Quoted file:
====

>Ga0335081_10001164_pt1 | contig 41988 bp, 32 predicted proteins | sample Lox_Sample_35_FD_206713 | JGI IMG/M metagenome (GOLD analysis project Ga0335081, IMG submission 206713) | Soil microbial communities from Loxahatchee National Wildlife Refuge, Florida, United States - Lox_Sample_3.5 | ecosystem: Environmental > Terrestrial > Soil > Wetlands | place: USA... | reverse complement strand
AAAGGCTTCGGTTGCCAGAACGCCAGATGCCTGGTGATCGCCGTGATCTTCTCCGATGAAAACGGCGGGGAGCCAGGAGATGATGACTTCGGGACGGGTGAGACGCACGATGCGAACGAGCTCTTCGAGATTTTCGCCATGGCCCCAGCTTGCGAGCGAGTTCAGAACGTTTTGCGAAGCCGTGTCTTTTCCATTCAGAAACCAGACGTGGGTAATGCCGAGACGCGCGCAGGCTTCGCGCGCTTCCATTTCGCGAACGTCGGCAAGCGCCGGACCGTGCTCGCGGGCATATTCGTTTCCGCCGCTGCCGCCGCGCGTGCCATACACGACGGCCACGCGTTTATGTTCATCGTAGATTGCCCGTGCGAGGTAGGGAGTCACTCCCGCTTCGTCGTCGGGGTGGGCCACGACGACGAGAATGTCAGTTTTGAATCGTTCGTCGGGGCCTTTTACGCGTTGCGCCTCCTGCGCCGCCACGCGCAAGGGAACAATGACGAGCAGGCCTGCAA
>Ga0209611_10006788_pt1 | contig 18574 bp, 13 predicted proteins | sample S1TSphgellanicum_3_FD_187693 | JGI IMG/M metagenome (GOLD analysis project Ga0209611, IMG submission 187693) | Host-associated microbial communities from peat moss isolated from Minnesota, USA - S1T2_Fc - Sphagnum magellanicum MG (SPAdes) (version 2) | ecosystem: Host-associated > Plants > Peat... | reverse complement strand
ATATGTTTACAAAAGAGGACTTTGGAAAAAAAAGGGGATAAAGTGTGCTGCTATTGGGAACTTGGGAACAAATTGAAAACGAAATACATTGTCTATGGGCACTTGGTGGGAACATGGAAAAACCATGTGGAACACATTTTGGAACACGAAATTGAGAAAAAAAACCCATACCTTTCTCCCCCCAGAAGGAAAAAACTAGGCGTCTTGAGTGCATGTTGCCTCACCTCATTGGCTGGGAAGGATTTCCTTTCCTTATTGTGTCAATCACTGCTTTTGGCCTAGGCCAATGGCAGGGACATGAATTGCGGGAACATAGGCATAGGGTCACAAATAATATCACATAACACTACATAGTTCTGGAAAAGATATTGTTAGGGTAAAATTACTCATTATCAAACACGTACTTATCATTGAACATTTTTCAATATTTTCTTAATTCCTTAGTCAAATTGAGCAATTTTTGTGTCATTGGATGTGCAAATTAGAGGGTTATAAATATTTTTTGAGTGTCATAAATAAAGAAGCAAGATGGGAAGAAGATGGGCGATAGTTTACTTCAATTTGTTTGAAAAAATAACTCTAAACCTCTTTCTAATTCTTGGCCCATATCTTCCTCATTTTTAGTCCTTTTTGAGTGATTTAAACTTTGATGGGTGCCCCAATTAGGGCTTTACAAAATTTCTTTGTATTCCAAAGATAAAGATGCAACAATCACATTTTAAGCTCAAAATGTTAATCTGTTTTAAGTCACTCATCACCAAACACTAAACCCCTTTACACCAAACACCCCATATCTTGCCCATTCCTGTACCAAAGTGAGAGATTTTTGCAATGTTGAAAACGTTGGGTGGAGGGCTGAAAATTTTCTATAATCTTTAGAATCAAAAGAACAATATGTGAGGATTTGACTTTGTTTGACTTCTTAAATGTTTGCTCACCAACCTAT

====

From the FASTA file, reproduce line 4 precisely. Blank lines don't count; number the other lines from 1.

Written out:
ATATGTTTACAAAAGAGGACTTTGGAAAAAAAAGGGGATAAAGTGTGCTGCTATTGGGAACTTGGGAACAAATTGAAAACGAAATACATTGTCTATGGGCACTTGGTGGGAACATGGAAAAACCATGTGGAACACATTTTGGAACACGAAATTGAGAAAAAAAACCCATACCTTTCTCCCCCCAGAAGGAAAAAACTAGGCGTCTTGAGTGCATGTTGCCTCACCTCATTGGCTGGGAAGGATTTCCTTTCCTTATTGTGTCAATCACTGCTTTTGGCCTAGGCCAATGGCAGGGACATGAATTGCGGGAACATAGGCATAGGGTCACAAATAATATCACATAACACTACATAGTTCTGGAAAAGATATTGTTAGGGTAAAATTACTCATTATCAAACACGTACTTATCATTGAACATTTTTCAATATTTTCTTAATTCCTTAGTCAAATTGAGCAATTTTTGTGTCATTGGATGTGCAAATTAGAGGGTTATAAATATTTTTTGAGTGTCATAAATAAAGAAGCAAGATGGGAAGAAGATGGGCGATAGTTTACTTCAATTTGTTTGAAAAAATAACTCTAAACCTCTTTCTAATTCTTGGCCCATATCTTCCTCATTTTTAGTCCTTTTTGAGTGATTTAAACTTTGATGGGTGCCCCAATTAGGGCTTTACAAAATTTCTTTGTATTCCAAAGATAAAGATGCAACAATCACATTTTAAGCTCAAAATGTTAATCTGTTTTAAGTCACTCATCACCAAACACTAAACCCCTTTACACCAAACACCCCATATCTTGCCCATTCCTGTACCAAAGTGAGAGATTTTTGCAATGTTGAAAACGTTGGGTGGAGGGCTGAAAATTTTCTATAATCTTTAGAATCAAAAGAACAATATGTGAGGATTTGACTTTGTTTGACTTCTTAAATGTTTGCTCACCAACCTAT